An early monsoon brought days of torrential rain, bursting dams, landslides and floods. To date the death toll is well over a thousand with many still missing. Whole villages washed away. Places that had existed for hundreds of years gone without a trace. Those who had not perished were left with the shreds of the clothes they were standing in. The papers have been filled with stories of the disaster and survivors are trickling home with harrowing tales. Much has been written about the terrible plight of the many pilgrims in the area.

Jul 4, 2013

Yoga Comics : Mysore-Style

Via The Yoga Comics:
"The Ashtanga Yoga method is built around the ‘Mysore Style’ class, so named because yoga was taught this way by Shri K. Pattabhi Jois, in Mysore, India, and continues to be taught this way in traditional Ashtanga Yoga schools around the world. In Mysore Class, the student is taught a sequence of postures through one-on-one instruction. The correct movements, breathing, and other aspects of the practice are learned gradually, in a step-by-step process accessible to anyone. This method allows each student time to practice and memorize what they have learned before adding more. Students are able to practice independently and at their own pace while surrounded by the energy and inspiration of other students in the room. The main teacher and assistants are able to work with each student individually. Initially, students may require more attention, but as they become proficient in their practice, they are allowed more independence, receiving adjustments and assistance only when required." -Jois Yoga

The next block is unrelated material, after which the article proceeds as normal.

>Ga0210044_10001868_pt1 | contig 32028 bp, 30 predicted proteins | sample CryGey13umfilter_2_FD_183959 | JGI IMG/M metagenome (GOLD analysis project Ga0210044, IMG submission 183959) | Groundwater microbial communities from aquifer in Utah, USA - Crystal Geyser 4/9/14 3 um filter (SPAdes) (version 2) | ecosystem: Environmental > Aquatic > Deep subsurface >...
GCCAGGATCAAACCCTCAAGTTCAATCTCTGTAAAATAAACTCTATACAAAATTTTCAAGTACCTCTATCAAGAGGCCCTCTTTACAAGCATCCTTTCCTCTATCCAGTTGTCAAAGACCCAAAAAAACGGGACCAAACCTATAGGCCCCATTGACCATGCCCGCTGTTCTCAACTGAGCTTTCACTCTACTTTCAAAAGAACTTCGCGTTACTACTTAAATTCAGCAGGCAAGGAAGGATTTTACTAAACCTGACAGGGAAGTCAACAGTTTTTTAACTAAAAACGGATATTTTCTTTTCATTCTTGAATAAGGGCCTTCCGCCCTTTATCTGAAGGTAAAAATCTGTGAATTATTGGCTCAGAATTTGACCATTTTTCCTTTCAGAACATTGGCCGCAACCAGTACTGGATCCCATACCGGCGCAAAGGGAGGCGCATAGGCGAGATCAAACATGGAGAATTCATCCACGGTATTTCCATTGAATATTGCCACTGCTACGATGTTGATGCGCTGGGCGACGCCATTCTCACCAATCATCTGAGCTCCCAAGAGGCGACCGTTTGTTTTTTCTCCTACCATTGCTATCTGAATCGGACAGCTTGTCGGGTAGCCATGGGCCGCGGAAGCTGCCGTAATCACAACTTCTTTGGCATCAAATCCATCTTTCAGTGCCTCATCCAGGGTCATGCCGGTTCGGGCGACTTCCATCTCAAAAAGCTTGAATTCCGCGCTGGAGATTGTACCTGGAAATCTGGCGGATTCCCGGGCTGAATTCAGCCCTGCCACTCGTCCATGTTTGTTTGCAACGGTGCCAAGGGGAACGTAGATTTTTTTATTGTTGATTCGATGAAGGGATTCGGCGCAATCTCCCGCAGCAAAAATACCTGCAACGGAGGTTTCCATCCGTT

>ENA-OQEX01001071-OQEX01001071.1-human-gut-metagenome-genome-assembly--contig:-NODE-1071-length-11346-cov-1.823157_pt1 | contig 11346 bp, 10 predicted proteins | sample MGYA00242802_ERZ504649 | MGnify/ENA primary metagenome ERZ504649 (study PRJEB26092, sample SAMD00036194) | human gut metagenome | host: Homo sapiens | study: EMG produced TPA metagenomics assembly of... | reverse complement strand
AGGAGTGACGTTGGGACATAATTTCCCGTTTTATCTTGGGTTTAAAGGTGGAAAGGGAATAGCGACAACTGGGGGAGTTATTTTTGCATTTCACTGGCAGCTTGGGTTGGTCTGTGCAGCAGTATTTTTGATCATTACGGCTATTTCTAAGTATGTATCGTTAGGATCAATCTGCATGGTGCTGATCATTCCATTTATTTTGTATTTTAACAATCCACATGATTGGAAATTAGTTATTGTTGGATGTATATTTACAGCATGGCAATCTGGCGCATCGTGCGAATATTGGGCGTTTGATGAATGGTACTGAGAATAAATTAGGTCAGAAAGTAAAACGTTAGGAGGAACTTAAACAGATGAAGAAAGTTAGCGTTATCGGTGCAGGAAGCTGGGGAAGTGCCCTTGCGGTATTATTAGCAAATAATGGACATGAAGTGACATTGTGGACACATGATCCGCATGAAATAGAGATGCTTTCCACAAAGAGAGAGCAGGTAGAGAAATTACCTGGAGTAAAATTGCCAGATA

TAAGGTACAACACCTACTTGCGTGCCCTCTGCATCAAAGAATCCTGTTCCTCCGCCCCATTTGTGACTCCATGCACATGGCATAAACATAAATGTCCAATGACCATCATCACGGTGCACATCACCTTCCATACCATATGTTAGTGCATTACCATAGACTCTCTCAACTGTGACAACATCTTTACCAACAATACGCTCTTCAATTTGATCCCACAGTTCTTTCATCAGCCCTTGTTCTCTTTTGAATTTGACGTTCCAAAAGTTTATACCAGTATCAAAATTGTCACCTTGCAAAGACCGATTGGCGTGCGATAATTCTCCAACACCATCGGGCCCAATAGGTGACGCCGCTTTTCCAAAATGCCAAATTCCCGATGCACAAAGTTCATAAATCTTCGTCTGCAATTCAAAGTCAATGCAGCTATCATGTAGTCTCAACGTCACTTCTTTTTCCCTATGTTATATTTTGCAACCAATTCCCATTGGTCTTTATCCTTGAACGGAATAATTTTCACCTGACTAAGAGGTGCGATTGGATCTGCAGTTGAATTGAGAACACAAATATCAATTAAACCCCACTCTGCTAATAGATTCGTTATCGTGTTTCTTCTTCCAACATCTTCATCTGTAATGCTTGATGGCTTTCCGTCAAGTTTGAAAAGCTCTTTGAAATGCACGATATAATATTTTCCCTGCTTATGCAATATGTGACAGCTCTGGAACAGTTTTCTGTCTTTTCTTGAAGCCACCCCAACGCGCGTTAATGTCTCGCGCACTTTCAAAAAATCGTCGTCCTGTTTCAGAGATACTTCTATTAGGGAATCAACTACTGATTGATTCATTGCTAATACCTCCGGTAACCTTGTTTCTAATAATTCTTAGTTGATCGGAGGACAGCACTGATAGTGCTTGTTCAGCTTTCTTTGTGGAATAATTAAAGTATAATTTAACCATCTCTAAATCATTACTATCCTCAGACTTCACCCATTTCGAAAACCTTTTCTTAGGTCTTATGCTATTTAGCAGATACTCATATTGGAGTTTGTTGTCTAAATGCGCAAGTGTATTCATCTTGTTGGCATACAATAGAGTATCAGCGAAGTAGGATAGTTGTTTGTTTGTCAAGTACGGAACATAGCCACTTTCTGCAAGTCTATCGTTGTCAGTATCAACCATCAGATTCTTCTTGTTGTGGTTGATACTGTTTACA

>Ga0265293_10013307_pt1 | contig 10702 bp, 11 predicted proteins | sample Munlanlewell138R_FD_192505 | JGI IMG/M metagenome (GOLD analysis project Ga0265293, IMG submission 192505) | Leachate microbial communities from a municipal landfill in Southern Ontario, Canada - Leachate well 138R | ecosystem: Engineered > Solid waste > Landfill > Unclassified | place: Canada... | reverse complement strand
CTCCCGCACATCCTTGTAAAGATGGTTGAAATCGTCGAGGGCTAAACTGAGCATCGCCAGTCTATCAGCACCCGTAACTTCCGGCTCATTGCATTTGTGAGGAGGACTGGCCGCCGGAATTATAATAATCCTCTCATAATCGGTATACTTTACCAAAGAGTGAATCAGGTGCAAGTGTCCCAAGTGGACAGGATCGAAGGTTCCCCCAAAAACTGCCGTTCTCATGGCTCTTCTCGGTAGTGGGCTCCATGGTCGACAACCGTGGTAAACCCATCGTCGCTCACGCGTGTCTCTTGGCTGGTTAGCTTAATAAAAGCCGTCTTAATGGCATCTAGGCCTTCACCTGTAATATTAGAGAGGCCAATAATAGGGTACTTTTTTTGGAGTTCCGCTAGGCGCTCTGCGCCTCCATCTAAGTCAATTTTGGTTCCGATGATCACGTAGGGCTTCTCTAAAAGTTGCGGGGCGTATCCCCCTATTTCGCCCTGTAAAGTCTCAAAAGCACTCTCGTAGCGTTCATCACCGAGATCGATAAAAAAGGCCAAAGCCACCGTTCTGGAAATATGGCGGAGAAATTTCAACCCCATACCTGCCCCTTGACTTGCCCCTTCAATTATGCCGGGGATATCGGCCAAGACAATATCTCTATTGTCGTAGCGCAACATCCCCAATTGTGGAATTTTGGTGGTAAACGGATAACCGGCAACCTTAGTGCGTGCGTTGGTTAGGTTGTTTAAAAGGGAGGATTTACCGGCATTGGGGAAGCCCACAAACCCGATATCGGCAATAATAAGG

Editors: Jessica Walden and Elise Espat
Cartoon guy: Boonchu Tanti

View more

Jun 28, 2013

The Yoga Comics: Guide to rest days

Via The Yoga Comics:
Ashtanga yoga practice helps us to cultivate more awareness and sensitivity within our relationships with the earth, others, and ourselves. One way we grow this balance of gentleness and strength is by giving equal effort to holding on and to letting go to when we do and not do our asana practice. We diligently hold on to our asana practice on most days and we softly let go of our asana practice on rest days.

Some examples of typical rest days are:
  • Taking off moon days and Saturday (or Sunday) gives us time to spend with our families.
  • Taking off fever days allows us to give our full strength to heal when we are sick.
  • Taking off ladies' holidays honors and nurtures our bodies' natural rhythms.
  • Taking off 6 weeks - 3 months after giving birth to allow the body to rest, heal and regain strength.
If you are wondering if you should practice, ask your teacher.
Here is also a useful post of the topic of when not to practice:

Cartoon by: Boonchu Tanti
Editors: Jessica Walden and Elise Espat

Jun 11, 2013

Can I practice if...?

Mahesh asks: